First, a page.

Divya holds an MA (with merit) in International Political Communication from the University of Sheffield, and a BA (Honours) in English from Miranda House at the University of Delhi.
After graduating with a BA in 2004, she worked in India for seven years as a journalist across print and television media. She wrote and reported for the country's largest and highly reputed media organisations including the Times Group and the India Today Group. During her career she reported on a wide range of subjects including art, entertainment, crime, terrorism, natural calamities, infrastructure and health; and specialised particularly in real-time 'live' reporting, covering politics, elections, civil unrest and civil aviation. She also gained experience in public relations and media management for a political party during India's 2014 national elections.
Returning to academia, for her masters dissertation in 2013-14 she compared western media representation of Iran and Iraq in the light of Iran's nuclear program and Iraq's weapons of mass destruction. Through statistical analysis she concluded that western media representation of both countries was biased negatively but less prejudiced towards Iran as compared to Iraq.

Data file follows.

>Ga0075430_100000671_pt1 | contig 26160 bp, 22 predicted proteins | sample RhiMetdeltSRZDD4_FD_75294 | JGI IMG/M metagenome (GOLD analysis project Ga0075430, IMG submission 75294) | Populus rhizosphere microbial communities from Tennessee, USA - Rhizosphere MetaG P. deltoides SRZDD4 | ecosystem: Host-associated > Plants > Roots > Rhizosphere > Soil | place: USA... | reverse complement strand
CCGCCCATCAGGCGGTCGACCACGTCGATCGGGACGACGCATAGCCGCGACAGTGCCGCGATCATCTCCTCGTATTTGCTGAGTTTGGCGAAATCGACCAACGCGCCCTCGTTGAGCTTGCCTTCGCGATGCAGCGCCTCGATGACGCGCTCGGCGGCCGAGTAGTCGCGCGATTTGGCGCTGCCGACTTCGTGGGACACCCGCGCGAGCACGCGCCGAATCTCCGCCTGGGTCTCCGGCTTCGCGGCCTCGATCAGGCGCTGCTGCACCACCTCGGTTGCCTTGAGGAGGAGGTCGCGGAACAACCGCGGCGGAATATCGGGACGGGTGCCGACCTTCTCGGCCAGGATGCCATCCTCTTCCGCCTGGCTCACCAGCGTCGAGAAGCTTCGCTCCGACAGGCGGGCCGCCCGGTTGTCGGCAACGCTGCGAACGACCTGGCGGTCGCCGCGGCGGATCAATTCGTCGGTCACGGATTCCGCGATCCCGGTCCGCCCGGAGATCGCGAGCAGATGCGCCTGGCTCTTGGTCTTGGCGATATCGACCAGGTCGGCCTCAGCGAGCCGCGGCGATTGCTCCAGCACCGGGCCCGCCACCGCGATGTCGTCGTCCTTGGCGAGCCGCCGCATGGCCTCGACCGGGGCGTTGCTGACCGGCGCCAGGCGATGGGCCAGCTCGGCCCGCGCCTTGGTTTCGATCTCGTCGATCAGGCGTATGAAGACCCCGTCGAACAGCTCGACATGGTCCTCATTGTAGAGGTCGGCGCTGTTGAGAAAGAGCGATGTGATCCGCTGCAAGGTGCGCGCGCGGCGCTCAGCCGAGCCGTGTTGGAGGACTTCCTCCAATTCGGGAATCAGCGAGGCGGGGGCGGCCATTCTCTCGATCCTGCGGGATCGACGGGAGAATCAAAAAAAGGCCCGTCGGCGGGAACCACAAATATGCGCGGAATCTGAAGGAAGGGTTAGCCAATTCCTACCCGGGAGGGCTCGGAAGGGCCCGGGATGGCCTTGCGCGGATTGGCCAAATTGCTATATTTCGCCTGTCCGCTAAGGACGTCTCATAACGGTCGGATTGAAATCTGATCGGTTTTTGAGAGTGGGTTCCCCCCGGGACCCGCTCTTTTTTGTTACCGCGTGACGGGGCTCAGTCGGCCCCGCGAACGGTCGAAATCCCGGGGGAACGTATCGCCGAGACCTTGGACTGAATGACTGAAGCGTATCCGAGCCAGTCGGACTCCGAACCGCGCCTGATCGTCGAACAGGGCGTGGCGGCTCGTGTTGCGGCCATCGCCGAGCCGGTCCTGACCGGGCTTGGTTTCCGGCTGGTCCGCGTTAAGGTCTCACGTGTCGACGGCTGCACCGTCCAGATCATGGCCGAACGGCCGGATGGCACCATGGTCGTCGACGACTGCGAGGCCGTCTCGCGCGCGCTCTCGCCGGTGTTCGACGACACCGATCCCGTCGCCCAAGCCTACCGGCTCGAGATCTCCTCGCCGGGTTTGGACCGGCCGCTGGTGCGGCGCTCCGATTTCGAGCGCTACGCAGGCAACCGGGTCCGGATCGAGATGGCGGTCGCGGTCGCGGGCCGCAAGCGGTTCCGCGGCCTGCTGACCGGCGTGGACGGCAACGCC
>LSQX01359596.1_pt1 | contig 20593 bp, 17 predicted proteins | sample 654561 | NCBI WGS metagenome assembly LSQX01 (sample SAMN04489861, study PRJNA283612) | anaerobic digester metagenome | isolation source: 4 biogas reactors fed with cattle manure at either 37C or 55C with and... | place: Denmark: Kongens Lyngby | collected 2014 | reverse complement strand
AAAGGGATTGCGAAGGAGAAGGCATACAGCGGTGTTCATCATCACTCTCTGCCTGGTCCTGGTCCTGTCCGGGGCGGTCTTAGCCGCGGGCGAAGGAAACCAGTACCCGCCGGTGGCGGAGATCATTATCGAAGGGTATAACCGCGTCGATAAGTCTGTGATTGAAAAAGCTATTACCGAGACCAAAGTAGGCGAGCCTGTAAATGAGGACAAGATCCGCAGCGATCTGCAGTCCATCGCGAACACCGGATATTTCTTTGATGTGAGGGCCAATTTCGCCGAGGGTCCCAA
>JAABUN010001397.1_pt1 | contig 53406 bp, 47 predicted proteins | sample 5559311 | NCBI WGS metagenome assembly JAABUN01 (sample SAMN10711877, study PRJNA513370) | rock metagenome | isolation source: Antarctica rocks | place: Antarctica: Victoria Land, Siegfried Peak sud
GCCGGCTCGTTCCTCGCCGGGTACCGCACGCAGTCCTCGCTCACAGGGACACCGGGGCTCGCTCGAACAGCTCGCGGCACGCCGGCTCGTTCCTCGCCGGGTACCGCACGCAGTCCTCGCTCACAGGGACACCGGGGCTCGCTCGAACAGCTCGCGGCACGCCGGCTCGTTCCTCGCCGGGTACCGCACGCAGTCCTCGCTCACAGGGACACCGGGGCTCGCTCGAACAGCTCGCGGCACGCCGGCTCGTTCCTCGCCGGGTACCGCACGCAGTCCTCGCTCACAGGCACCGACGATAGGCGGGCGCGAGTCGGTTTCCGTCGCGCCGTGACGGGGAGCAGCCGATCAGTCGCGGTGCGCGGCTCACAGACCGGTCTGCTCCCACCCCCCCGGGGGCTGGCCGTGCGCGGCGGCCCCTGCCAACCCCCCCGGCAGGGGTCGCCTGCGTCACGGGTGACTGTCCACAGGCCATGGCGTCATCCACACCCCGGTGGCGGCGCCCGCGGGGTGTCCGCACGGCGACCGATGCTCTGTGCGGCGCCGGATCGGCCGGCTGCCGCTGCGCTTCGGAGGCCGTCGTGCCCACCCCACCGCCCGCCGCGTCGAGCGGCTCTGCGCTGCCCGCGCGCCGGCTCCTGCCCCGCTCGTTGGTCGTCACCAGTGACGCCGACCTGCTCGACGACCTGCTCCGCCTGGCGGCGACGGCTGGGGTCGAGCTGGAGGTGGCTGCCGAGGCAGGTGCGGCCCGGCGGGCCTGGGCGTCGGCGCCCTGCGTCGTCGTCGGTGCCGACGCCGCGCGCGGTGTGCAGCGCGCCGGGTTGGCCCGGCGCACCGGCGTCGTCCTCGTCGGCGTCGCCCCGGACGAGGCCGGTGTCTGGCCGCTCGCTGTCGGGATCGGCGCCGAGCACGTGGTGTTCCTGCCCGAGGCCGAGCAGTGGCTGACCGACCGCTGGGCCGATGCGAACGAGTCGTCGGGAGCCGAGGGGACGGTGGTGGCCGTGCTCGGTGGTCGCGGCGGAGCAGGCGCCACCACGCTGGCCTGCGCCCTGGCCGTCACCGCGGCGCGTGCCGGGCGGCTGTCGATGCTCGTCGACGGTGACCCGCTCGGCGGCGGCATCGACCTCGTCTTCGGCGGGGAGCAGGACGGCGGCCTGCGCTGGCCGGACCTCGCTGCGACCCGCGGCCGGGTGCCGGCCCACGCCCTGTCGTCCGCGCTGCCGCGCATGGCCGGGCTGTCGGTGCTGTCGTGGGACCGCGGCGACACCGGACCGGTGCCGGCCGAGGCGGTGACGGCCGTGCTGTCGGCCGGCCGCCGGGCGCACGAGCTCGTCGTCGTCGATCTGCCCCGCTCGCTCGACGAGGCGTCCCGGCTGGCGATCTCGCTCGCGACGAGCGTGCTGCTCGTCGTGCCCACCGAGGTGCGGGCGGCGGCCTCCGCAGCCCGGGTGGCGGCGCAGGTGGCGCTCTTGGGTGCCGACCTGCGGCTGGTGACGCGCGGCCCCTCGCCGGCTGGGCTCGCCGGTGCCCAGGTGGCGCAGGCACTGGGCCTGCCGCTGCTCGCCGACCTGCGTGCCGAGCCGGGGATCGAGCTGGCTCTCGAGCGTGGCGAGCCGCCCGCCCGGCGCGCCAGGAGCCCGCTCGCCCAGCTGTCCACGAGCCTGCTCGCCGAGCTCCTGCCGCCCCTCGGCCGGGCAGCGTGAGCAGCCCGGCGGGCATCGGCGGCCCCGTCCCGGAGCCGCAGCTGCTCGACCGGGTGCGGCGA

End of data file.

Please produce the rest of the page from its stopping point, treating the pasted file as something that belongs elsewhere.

Research and teaching
Furthering her work at the MA level, Divya's PhD research aims to explore the role perceptions and journalistic practices of British and Indian journalists who have covered conflicts between 1998 and 2003. While a large body of scholarly research exists on the practices and perceptions of journalists in the UK, relatively there is much less available on their Indian counterparts, who have historically been influenced by the British Empire which ruled India for over 200 years until India's independence in 1947. The nature of conflicts covered by both sets of journalists also lends itself to comparison – Indian journalists have simply not covered international conflicts such as Kosovo (1998), Afghanistan (2001) and Iraq (2003) in the way that their British counterparts have. In fact Indians have concentrated on conflicts closer-to-home, particularly with neighbour Pakistan including the Kargil War (1999) and the India-Pakistan military stand-off (2001-02).
In addition to pursuing her PhD, Divya has been a teaching assistant at the University. She has conducted seminars for the module Propaganda, Media and Conflict in a Changing World for MA students; and is presently conducting seminars for the module Free Speech and Censorship for undergraduates.
Role perceptions and journalistic practices of British and Indian journalists covering conflicts between 1998 and 2003 – a comparative study
Dr John Steel